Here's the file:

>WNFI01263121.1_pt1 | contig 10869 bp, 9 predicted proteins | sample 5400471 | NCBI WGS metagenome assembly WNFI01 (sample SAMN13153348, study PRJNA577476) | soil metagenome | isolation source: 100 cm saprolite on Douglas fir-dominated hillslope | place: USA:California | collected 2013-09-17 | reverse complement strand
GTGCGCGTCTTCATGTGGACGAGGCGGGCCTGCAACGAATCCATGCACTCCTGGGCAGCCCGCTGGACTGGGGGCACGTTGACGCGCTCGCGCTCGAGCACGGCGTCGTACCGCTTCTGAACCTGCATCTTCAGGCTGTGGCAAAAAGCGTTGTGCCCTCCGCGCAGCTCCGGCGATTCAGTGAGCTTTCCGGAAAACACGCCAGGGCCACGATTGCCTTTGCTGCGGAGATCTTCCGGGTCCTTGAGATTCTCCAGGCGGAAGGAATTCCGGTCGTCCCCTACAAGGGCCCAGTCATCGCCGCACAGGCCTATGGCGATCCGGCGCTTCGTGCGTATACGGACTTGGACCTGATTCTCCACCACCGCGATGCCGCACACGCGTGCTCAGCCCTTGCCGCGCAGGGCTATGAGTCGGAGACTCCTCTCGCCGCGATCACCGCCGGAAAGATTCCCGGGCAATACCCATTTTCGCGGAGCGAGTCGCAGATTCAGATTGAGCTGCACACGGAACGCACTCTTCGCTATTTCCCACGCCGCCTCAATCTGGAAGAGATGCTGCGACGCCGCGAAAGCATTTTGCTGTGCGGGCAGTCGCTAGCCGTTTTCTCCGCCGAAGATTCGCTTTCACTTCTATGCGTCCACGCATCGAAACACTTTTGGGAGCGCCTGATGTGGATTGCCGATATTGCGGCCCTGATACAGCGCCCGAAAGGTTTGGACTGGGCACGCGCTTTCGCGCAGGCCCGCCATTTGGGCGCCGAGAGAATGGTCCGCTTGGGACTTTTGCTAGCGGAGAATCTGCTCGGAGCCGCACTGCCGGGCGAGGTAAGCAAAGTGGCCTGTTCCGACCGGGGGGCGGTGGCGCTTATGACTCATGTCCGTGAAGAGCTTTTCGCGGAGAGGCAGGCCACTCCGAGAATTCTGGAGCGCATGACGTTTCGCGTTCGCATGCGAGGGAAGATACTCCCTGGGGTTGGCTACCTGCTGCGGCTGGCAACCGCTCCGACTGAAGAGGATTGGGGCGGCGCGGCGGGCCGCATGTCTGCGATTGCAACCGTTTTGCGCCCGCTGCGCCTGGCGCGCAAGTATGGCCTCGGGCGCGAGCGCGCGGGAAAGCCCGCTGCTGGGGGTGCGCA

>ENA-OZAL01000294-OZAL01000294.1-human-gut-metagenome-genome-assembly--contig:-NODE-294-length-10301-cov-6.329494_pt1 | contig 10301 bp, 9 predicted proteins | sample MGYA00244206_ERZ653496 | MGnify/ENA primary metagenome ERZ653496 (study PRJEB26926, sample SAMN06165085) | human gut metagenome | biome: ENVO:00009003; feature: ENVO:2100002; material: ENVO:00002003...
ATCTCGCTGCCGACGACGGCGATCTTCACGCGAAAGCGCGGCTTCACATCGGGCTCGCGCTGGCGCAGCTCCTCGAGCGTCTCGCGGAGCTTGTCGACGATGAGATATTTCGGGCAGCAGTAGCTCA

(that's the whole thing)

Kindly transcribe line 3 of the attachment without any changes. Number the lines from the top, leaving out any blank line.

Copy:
>ENA-OZAL01000294-OZAL01000294.1-human-gut-metagenome-genome-assembly--contig:-NODE-294-length-10301-cov-6.329494_pt1 | contig 10301 bp, 9 predicted proteins | sample MGYA00244206_ERZ653496 | MGnify/ENA primary metagenome ERZ653496 (study PRJEB26926, sample SAMN06165085) | human gut metagenome | biome: ENVO:00009003; feature: ENVO:2100002; material: ENVO:00002003...